Flowers v. Astrue

Filing 16

MEMORANDUM OPINION AND ORDER that the motion for summary judgment 11 is GRANTED; that this case be and is hereby DISMISSED without prejudice, with costs taxed against the Plaintiff for which execution may issue. A separate judgment will be entered. Signed by Honorable Judge Charles S. Coody on 4/9/2013. (Attachments: # 1 Civil Appeals Checklist)(jg, )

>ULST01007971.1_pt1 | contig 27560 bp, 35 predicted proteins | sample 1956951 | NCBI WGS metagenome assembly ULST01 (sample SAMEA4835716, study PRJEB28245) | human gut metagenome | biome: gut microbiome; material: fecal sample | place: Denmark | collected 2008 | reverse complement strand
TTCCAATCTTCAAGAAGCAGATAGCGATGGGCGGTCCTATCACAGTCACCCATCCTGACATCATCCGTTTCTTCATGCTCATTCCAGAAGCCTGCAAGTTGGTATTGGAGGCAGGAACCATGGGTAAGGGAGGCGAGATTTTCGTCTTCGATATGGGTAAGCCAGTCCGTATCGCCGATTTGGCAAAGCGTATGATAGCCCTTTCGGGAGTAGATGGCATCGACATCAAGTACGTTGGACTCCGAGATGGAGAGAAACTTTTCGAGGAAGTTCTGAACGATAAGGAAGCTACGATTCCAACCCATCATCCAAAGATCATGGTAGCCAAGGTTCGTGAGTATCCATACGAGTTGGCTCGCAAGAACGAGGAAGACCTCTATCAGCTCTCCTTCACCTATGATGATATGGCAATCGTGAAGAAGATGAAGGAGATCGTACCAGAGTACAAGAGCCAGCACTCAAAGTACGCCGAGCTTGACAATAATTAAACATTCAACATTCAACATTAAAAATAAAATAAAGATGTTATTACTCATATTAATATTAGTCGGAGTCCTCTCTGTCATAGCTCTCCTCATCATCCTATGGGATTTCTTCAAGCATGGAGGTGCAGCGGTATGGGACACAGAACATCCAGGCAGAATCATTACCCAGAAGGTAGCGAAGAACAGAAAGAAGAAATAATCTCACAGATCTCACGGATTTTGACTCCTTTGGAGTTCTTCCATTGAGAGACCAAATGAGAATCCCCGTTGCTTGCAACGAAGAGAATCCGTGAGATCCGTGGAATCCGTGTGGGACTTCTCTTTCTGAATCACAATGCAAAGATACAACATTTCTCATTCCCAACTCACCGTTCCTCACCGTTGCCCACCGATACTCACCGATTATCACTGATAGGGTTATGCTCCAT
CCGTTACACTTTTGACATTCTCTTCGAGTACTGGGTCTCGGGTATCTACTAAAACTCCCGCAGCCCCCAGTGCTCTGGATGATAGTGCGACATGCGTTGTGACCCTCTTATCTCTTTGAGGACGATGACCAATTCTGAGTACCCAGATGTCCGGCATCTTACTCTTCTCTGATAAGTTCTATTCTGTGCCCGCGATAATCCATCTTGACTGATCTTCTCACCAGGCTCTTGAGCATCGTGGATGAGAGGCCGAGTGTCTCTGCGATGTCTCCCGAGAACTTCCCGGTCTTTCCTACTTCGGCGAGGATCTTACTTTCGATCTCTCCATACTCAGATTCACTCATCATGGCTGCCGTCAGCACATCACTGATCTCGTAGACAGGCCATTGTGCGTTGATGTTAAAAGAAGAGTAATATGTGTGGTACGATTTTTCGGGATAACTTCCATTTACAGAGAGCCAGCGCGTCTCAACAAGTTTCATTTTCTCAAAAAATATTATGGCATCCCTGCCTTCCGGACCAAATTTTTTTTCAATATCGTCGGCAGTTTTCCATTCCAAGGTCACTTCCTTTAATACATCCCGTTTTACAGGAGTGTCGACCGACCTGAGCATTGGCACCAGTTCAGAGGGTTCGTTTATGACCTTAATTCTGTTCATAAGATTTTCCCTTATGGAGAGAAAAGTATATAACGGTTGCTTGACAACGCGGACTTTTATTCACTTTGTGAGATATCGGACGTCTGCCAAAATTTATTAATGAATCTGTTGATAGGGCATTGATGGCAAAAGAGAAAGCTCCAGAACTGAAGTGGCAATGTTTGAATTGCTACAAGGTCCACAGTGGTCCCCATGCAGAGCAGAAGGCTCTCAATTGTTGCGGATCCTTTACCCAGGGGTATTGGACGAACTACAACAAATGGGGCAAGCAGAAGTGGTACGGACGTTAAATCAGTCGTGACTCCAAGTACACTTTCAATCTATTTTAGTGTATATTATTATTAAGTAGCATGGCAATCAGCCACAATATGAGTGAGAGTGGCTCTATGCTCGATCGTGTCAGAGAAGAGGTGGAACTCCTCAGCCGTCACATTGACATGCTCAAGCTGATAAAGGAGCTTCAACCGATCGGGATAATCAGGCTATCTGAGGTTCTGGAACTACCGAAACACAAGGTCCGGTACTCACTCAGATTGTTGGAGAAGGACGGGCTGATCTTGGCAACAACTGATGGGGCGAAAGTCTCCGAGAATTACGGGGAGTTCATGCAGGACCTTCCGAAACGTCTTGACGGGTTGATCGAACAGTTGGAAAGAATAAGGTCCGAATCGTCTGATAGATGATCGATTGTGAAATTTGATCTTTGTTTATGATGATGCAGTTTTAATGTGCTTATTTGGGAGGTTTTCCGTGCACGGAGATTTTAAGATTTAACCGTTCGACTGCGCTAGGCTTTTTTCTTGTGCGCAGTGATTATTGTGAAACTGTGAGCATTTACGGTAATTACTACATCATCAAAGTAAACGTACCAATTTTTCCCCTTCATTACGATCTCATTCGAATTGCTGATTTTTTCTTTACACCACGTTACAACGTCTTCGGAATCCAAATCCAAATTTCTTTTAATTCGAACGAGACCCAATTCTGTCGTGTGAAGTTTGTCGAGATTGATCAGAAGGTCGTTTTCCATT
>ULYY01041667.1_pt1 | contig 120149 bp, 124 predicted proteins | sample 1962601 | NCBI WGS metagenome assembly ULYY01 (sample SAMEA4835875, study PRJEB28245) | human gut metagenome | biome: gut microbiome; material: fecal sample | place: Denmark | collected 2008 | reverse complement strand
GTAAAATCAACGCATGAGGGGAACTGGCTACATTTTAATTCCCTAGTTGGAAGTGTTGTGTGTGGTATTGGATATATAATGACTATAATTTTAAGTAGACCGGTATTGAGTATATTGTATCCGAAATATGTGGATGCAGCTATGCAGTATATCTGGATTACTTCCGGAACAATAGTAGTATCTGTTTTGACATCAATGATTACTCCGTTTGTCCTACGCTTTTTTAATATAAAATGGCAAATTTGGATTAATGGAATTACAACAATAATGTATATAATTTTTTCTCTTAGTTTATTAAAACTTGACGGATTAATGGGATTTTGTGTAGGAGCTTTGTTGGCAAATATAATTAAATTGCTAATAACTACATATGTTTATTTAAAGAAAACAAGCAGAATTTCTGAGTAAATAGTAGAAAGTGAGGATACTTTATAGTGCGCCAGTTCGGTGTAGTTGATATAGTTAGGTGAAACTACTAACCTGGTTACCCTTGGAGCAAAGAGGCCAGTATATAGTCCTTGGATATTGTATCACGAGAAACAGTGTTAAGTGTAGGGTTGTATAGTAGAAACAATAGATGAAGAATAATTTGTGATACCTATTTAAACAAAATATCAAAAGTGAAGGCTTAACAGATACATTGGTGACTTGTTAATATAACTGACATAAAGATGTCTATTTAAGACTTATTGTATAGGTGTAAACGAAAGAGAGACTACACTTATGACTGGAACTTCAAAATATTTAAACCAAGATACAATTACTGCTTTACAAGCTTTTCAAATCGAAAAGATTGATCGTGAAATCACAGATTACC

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IN THE UNITED STATES DISTRICT COURT FOR THE MIDDLE DISTRICT OF ALABAMA SOUTHERN DIVISION LEON FLOWERS, Plaintiff, v. CAROLYN W. COLVIN, Acting Commissioner of Social Security, Defendant. ) ) ) ) ) ) ) ) ) ) CIVIL ACT. NO. 1:12-cv-1053-CSC (WO) MEMORANDUM OPINION AND ORDER The Plaintiff, Leon Flowers, filed this action on November 30, 2012, challenging the ruling of an Administrative Law Judge (“ALJ”) denying his claim for disability insurance benefits and supplemental social security income. Now pending before the court is the Commissioner’s motion for summary judgment. (Doc. 11). The Commissioner asserts that the this action should be dismissed because it was not timely filed. Having considered the Commissioner’s motion and the Plaintiff’s response, the court concludes that the motion for summary judgment is due to be granted. Standard of Review “Summary judgment is appropriate ‘if the pleadings, depositions, answers to interrogatories, and admissions on file, together with the affidavits, if any, show there is no genuine [dispute1 ] as to any material fact and that the moving party is entitled to judgment 1 Effective December 1, 2010, the language of Rule 56(a) was amended. The word “dispute” replaced the word “issue” to “better reflect [ ] the focus of a summary-judgment determination.” Fed. R. Civ. P. 56(a), as a matter of law.’” Greenberg v. BellSouth Telecomm., Inc., 498 F.3d 1258, 1263 (11th Cir. 2007) (per curiam) (citation omitted); Fed. R. Civ. P. 56(a) (“The court shall grant summary judgment if the movant shows that there is no genuine dispute as to any material fact and the movant is entitled to judgment as a matter of law.”). The party moving for summary judgment “always bears the initial responsibility of informing the district court of the basis for its motion, and identifying those portions of the [record, including pleadings, discovery materials and affidavits], which it believes demonstrate the absence of a genuine [dispute] of material fact.” Celotex Corp. v. Catrett, 477 U.S. 317, 323 (1986). The movant may meet this burden by presenting evidence which would be admissible at trial indicating there is no dispute of material fact or by showing that the nonmoving party has failed to present evidence in support of some element of its case on which it bears the ultimate burden of proof. Id. at 322–324. Once the movant meets his evidentiary burden and demonstrates the absence of a genuine dispute of material fact, the burden shifts to the non-moving party to establish, with appropriate evidence beyond the pleadings, that a genuine dispute material to his case exists. Celotex, 477 U.S. at 324; Clark v. Coats & Clark, Inc., 929 F.2d 604, 608 (11th Cir. 1991); see also Fed. R. Civ. P. 56(c) (“A party asserting that a fact cannot be or is genuinely disputed must support the assertion by: (A) citing to particular parts of materials in the record, including depositions, documents, electronically stored information, affidavits or Advisory Committee Notes, 2010 Amendments. 2 declarations, stipulations (including those made for purposes of the motion only), admissions, interrogatory answers, or other materials; or (B) showing that the materials cited do not establish the absence or presence of a genuine dispute, or that an adverse party cannot produce admissible evidence to support the fact.”). A genuine dispute of material fact exists when the nonmoving party produces evidence that would allow a reasonable fact-finder to return a verdict in its favor. Greenberg, 498 F.3d at 1263. To survive the movant’s properly supported motion for summary judgment, a party is required to produce “sufficient [favorable] evidence” “that a reasonable jury could return a verdict for the nonmoving party.” Anderson v. Liberty Lobby, Inc., 477 U.S. 242, 248–49 (1986). “If the evidence [on which the nonmoving party relies] is merely colorable ... or is not significantly probative ... summary judgment may be granted.” Id. at 249–250. “A mere ‘scintilla’ of evidence supporting the opposing party's position will not suffice; there must be enough of a showing that the [trier of fact] could reasonably find for that party.” Walker v. Darby, 911 F.2d 1573, 1576–1577 (11th Cir. 1990) (quoting Anderson, supra). Conclusory allegations based on subjective beliefs are likewise insufficient to create a genuine dispute of material fact and, therefore, do not suffice to oppose a motion for summary judgment. Waddell v. Valley Forge Dental Assocs., Inc., 276 F.3d 1275, 1279 (11th Cir. 2001). Hence, when a nonmoving party fails to set forth specific facts supported by appropriate evidence sufficient to establish the existence of an element essential to its case and on which the nonmovant will bear the burden of proof at trial, summary judgment is due 3 to be granted in favor of the moving party. Celotex, 477 U.S. at 322 (“[F]ailure of proof concerning an essential element of the nonmoving party's case necessarily renders all other facts immaterial.”). For summary judgment purposes, only disputes involving material facts are relevant. United States v. 5800 SW 74th Ave., 363 F.3d 1099, 1101 (11th Cir. 2004). What is material is determined by the substantive law applicable to the case. Anderson, 477 U.S. at 248; Lofton v. Sec’y of Dep’t of Children & Family Servs., 358 F.3d 804, 809 (11th Cir. 2004) (“Only factual disputes that are material under the substantive law governing the case will preclude entry of summary judgment.”). “The mere existence of some factual dispute will not defeat summary judgment unless that factual dispute is material to an issue affecting the outcome of the case.” McCormick v. City of Fort Lauderdale, 333 F.3d 1234, 1243 (11th Cir. 2003) (citation omitted). To demonstrate a genuine dispute of material fact, the party opposing summary judgment “must do more than simply show that there is some metaphysical doubt as to the material facts.... Where the record taken as a whole could not lead a rational trier of fact to find for the nonmoving party, there is no ‘genuine [dispute] for trial.’” Matsushita Elec. Indus. Co, Ltd., v. Zenith Radio Corp., 475 U.S. 574, 587 (1986). In cases where the evidence before the court which is admissible on its face or which can be reduced to admissible form indicates that there is no genuine dispute of material fact and that the party moving for summary judgment is entitled to it as a matter of law, summary judgment is proper. Celotex, 477 U.S. at 323–324 (summary judgment appropriate where 4 pleadings, evidentiary materials and affidavits before the court show there is no genuine dispute as to a requisite material fact); Waddell, 276 F.3d at 1279 (to establish a genuine dispute of material fact, the nonmoving party must produce evidence such that a reasonable trier of fact could return a verdict in his favor). However, if there is a conflict in the evidence, “the evidence of the non-movant is to be believed, and all justifiable inferences are to be drawn in his favor.” Anderson, 477 U.S. at 255; Ruiz de Molina v. Merritt & Furman Ins. Agency, 207 F.3d 1351, 1356 (11th Cir. 2000). Discussion On August 5, 2009, Flowers filed an application a period of disability and disability insurance benefits pursuant to Title II of the Social Security Act, and for supplemental social security income under Title XVI of the Social Security Act. (Doc. 11-1 p. 8). After his application was initially denied at the administrative level, Flowers requested and received an administrative hearing before an administrative law judge (“ALJ”). Id. Following the hearing, on January 14, 2011, the ALJ denied the claim. (Doc. 11-1 p. 15). Thereafter, Flowers appealed the ALJ’s decision to the Appeals Council. (Doc. 11-1 p. 16). In a notice dated September 24, 2012, the Appeals Council notified Flowers that it had denied his request for review. Id. Therefore, on September 24, 2012, the ALJ’s decision became the Commissioner’s final decision. Sims v. Apfel, 530 U.S. 103, 107 (2000); see 20 C.F.R. § 404.900(a)(5) (explaining the administrative review process); 20 CFR § 404.981 (“The Appeals Council's decision, or the decision of the administrative law judge if the 5 request for review [by the Appeals Council] is denied, is binding unless you or another party file an action in Federal district court.”). The Social Security Act provides that the claimant “may obtain a review of such [final] decision [of the Commissioner] by a civil action commenced within sixty days after the mailing to him of notice of such decision or within such further time as the Commissioner may allow.” 42 U.S.C. § 405(g). The Commissioner's implementing regulations provide that the civil action “must be instituted within 60 days after the Appeals Council’s notice of denial of request for review of the administrative law judge's decision . . . is received by the individual.” 20 C.F.R. § 422.210(c). The “ date of receipt of notice of denial of [a] request for review . . . shall be presumed to be 5 days after the date of such notice, unless there is a reasonable showing to the contrary.” Id. Thus, Flowers is presumed to have received notice of the Appeals Council’s decision on Saturday, September 29, 2012, five days after the date of the notice. Id.; Tripp v. Astrue, 864 F. Supp. 2d 120, 122 (D.D.C. 2012). Flowers has made no showing that he did not receive the notice on or before September 29, 2012. Therefore, the deadline for Flowers to file a civil action challenging the Commissioner’s decision was Wednesday, November 28, 2012, sixty days after September 29, 2012. 20 C.F.R. § 422.210(c). Flowers did not file this action until November 30, 2012. (Doc. 1). In opposition to the Commissioner’s motion for summary judgment, Flowers cites Rule 6(a), Fed. R. Civ. P., which provides that, “in computing any time period specified in 6 [the Federal Rules of Civil Procedure], in any local rule or court order, or in any statute that does not specify a method of computing time,” if the last day of a period of time “is a Saturday, Sunday, or legal holiday, the period continues to run until the end of the next day that is not a Saturday, Sunday, or legal holiday.” Fed. R. Civ. P. 6(a)(1)(c). Although Flowers fails to explain his citation to Rule 6(a) with any specificity, he may2 be attempting to argue that, because the last day of the five-day period of presumed receipt was Saturday, September 29, 2012, under Rule 6(a) the period continued to run until Monday, October 1, 2012, and his civil action was timely filed sixty days thereafter on November 30, 2012. However, the five-day grace period at issue is found in a regulation, not “in [the Federal Rules of Civil Procedure], in any local rule or court order, or in any statute.” Fed. R. Civ. P. 6(a)(1). Therefore, by its terms, Rule 6(a) does not support Flowers’s position. See Tripp, 864 F. Supp. 2d at 122 (“Rule 6(a) does not apply because ‘[t]he five-day grace period at issue in the present case is specified in a regulation, i.e., 20 C.F.R. § 422.210(c),’ Banks v. Astrue, No. 09–cv–22, 2009 WL 2046861, at *2 (W.D.Ky. June 13, 2009) (emphasis in original), not in the Federal Rules of Civil Procedure or “in any local rule or court order, or in any statute [.]”); Harmon v. Astrue, 2010 WL 1790440 (S.D.W. Va. 2010) (“[T]he language in Rule 6(a) is clear that the rules under this heading do not apply to time periods specified in the Commissioner's regulations.”); Banks, 2009 WL 2046861, at *2 (concluding 2 From the face of Flowers’s brief in opposition to the summary judgment motion, it is not entirely clear why he cites Fed. R. Civ. P. 6(a)(1)(c). However, the only relevant period ending on a Saturday, Sunday, or legal holiday is the five-day period of presumed receipt of the notice from the Appeals Council. 7 that Rule 6(a) does not apply to five day period of presumed receipt of notice from the Appeals Council). Equitable tolling of the time for filing a civil action may be considered in “extraordinary circumstances” such as when fraud, misinformation, or deliberate concealment by the Commissioner prevented timely filing. Jackson v. Astrue, 506 F.3d 1349, 1353, 1355 (11th Cir. 2007). Flowers argues that he should be excused from the limitations period because his former counsel ceased to represent [Flowers] upon receipt of the Commissioner’s final decision. At which point, [Flowers] was unrepresented! [Flowers] was not able to secure representation to continue pursuing his claim until November 30, 2012. Thus, prior to that time, [Flowers] did not fully understand the requirements of the Act resulting from Amendments to the Act, other legislation, or court decisions. (Doc. 15 p. 2) (sic). Standing alone, a claimant’s pro se status and failure to “fully understand” the law do not constitute “extraordinary circumstances.” See Christides v. Commissioner of Soc. Sec., 478 Fed. Appx. 581, 584, 2012 WL 1674182 (11th Cir. 2012) (holding that “[n]either [the claimaint’s] pro se status nor her apparent ignorance of the law, by themselves, constitutes extraordinary circumstances” sufficient to equitably toll the limitations period for filing a civil action). Thus, equitable tolling does not apply merely because the plaintiff was unrepresented following receipt of the notice from the Appeals Council. See Jackson, 506 F.3d at 1356 (holding that equitable tolling does not apply “to what is at best a garden variety claim of excusable neglect”). 8 Ignorance of the law does not constitute an “extraordinary circumstance” for purposes of equitable tolling. Jackson, 506 F.3d at 1356. Moreover, in Jackson, supra, the court was particularly “unpersuaded” by the plaintiff’s claims of limited legal experience where, as here, “the Appeals Council’s instructions . . . could not have been clearer” in explaining the right to file a claim in federal court. Id. The Appeals Council’s notice, which was mailed to Flowers’s address (Doc. 11-1 pp. 3, 16), included the Commissioner’s standard language advising the claimant of his right to file a civil action and explaining the time limit for filing the action. (Doc. 11 p. 18). The notice plainly stated: TIME TO FILE A CIVIL ACTION - You have 60 days to file a civil action (ask for court review). - The 60 days start the day after you receive this letter. We assume you received this letter 5 days after the date on it unless you show us that you did not receive it during the 5-day period. - If you cannot file for court review within 60 days, you may ask the Appeals Council to extend your time to file. You must have a good reason for waiting more than 60 days to ask for court review. You must make the request in writing and give your reason(s) in the request. (Doc. 11-1 p. 18) (emphasis added). Flowers does not allege that he is disabled by any mental deficiency or illness that could have prevented him from comprehending the plain language in the notice from the Appeals Council or from understanding and pursuing his legal rights without the aid of an attorney. The opinion of the ALJ, which the Commissioner attached as an exhibit to the motion for summary judgment, contains no indication of any such disability. (Doc. 11-1 p. 9 8-15). Accordingly, the court finds no merit in Flowers’s argument that he should be excused from the 60-day limitations period because he did not understand the time limitation until he hired counsel on November 30, 2012. See Jackson, 506 F.3d at 1356 (“[T]his Court has defined ‘extraordinary circumstances’ narrowly, and ignorance of the law does not, on its own, satisfy the constricted ‘extraordinary circumstances’ test.”). Accordingly, the court concludes that this civil action was not timely filed. Where, as here, the principle of equitable tolling is inapplicable, an untimely civil action challenging the final decision of the Commissioner must be dismissed for lack of jurisdiction. 42 U.S.C. § 405(h) (“No findings of fact or decision of the Commissioner of Social Security shall be reviewed by any person, tribunal, or governmental agency except as herein provided.”); Jackson, 506 F.3d at 1353 (“In 42 U.S.C. § 405(g), Congress waived sovereign immunity by giving the federal courts jurisdiction to review and modify or reverse the Commissioner's decisions. As such, the remedies outlined in that statute are the exclusive source of federal court jurisdiction over cases involving SSI.” (Citation omitted).). Therefore, the Commissioner’s motion for summary judgment is due to be granted, and this case is due to be dismissed. CONCLUSION For the reasons stated above, and for good cause, it is ORDERED that the motion for summary judgment (Doc. 11) filed by the 10 Commissioner be and is hereby GRANTED. It is further ORDERED that this case be and is hereby DISMISSED without prejudice, with costs taxed against the Plaintiff for which execution may issue. A separate judgment will be entered. Done this 9th day of April, 2013. /s/Charles S. Coody CHARLES S. COODY UNITED STATES MAGISTRATE JUDGE 11